Book Review: We Love You, Charlie Freeman by Kaitlyn Greenidge


Author: Kaitlyn Greenidge
TitleWe Love You, Charlie Freeman
Publication Info: Chapel Hill, North Carolina : Algonquin Books of Chapel Hill, 2016
Summary/Review:

This book is difficult to describe in a few sentences.  The Freeman family moves from Dorchester to a rural town in Western Massachusetts where they will live in an apartment at the Toneybee Research Institute with a chimpanzee named Charlie.  They are part of an experiment to teach a chimpanzee to communicate and were chosen because the children know how to use sign language.  There are some immediate racial overtones as the Freemans are an African American family constantly being observed by the white research staff at the institute and it is located in a predominately white town adjacent to a predominantly black town.  The book is told from multiple points of view, although the key narrative voice belongs to Charlotte, the older daughter who is the first to feel unease at the institute and at her high school.  There are also flashbacks to 1929 where the story of a woman named Nymphadora, a school teacher and member of a secretive society of African American women, reveals the dark origins of the Toneybee Institute.  This is a distressing book because it documents the unraveling of the Freeman family set against continuing racial prejudice.  It’s upsetting since no character really intends to cause harm by under the circumstances their actions lead to sadness and suffering.

Recommended booksSong of Solomon by Toni Morrison, Bailey’s Cafe by Gloria Naylor, and In Love & Trouble by Alice Walker
Rating: ****

Book Review: Ramona the Pest by Beverly Cleary


Author: Beverly Cleary
Title: Ramona the Pest
Narrator: Stockard Channing
Publication Info: HarperAudio (2010) – originally published in 1968
Books Read by the Same Author: Ramona and Her Father, Beezus and Ramona
Summary/Review:

In the second book of the Ramona series, Ramona begins kindergarten with much excitement, and while she’s eager to learn to read and write and loves her teacher, trouble follows her everywhere.  Among her problems are being to told to sit in a seat “for the present” and expecting a gift, the temptation to pull the springy curls on her classmates head, declaring herself on Halloween to be “the baddest witch” and managing to frighten herself, and becoming a kindergarten drop out.  Ramona feels ever so true to life with her kid logic and motivations and the book is laugh-out-loud funny.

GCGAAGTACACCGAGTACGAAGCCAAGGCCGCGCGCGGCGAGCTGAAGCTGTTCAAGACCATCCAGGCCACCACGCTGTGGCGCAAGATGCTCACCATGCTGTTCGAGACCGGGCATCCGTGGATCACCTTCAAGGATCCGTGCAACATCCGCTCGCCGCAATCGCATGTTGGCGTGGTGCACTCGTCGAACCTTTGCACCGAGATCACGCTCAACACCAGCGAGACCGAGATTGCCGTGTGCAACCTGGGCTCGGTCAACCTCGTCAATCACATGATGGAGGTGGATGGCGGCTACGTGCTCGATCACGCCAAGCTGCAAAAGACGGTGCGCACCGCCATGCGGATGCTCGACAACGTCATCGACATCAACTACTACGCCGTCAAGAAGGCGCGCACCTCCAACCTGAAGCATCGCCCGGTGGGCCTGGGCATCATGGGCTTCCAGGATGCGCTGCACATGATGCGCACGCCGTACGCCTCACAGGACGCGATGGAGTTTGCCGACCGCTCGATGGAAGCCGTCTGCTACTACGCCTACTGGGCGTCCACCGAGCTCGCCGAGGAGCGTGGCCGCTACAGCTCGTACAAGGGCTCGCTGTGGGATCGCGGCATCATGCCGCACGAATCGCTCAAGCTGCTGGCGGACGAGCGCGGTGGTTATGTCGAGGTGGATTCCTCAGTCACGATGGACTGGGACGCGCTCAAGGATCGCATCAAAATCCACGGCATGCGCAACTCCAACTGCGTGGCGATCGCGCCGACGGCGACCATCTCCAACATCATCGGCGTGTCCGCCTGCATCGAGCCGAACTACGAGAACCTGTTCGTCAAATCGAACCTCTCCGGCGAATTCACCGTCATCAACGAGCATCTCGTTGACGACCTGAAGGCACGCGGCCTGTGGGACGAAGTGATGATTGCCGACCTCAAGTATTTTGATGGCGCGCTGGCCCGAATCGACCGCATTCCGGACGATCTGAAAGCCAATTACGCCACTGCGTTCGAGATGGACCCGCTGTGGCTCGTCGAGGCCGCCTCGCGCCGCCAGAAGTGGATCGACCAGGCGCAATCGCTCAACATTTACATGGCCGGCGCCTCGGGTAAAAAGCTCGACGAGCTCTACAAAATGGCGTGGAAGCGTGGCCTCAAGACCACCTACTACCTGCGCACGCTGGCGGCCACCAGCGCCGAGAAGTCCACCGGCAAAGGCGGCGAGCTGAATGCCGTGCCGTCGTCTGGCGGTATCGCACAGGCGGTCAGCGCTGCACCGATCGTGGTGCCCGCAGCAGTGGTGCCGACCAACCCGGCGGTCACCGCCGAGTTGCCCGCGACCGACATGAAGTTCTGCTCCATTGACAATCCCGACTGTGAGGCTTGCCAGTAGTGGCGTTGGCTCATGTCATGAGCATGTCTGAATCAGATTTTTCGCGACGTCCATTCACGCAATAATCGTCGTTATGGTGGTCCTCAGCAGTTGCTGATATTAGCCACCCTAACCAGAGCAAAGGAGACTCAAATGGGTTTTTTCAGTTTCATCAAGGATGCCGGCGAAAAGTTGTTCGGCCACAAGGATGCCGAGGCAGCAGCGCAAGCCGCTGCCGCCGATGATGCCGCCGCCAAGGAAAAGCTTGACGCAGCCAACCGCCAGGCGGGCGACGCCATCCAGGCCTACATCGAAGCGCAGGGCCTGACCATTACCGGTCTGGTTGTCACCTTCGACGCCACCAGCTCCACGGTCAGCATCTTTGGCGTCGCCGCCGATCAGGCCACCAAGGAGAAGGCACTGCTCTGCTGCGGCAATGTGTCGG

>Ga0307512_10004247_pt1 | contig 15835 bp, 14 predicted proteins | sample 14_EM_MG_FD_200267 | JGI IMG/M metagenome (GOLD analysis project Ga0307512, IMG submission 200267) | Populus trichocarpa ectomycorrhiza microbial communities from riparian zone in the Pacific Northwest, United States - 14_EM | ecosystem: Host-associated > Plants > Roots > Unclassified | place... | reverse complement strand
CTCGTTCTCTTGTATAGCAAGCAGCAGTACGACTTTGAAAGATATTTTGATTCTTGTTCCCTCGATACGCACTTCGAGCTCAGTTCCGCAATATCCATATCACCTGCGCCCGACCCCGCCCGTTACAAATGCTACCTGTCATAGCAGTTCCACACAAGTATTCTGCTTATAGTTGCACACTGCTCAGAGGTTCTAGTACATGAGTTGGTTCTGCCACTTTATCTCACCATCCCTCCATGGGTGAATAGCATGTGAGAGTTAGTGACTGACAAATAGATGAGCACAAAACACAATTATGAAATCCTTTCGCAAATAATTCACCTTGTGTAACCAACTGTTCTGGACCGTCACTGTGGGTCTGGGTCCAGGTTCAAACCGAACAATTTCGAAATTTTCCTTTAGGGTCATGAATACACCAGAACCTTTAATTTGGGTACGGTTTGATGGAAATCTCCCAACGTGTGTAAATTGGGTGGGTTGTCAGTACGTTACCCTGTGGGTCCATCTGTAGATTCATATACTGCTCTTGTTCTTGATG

Rating: ****

Book Review: Beezus and Ramona by Beverly Cleary


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Author: Beverly Cleary
Title: Beezus and Ramona 
Narrator: Stockard Channing
Publication Info: HarperAudio (2010) – originally published in 1955
Books Read by the Same Author: Ramona and Her Father
Summary/Review:

This is the first in Cleary’s series of Ramona books.  I listened to it with my daughter at bedtime.  In many ways my four-year old daughter IS Ramona Quimby, creative and mischief and sometimes seems indifferent to the chaos she causes.  So this is a true to life book, and it feels oddly contemporary despite being published in 1955.  Unlike later books, this story is told from the point of view of Beezus who has to deal with a little sister who wants to hear an annoying book about steam shovel, colors in her library book, looks her friend’s dog in the bathroom, invites neighborhood children to a party that no one else in the family knew about, and destroys not one but two of Beezus’ birthday cakes.  Beezus has to deal with the guilt that sometimes she doesn’t love Ramona.  Near the end of the book Beezus mother and Aunt Beatrice reminisce about having a similarly contentious relationship as children but are able to laugh about it as adults, giving Beezus some comfort.  It’s a pretty brilliant book and I’m glad I’m getting to hear it now having missed it as a child.
Favorite Passages:

I am too a Merry Sunshine!

Rating: ****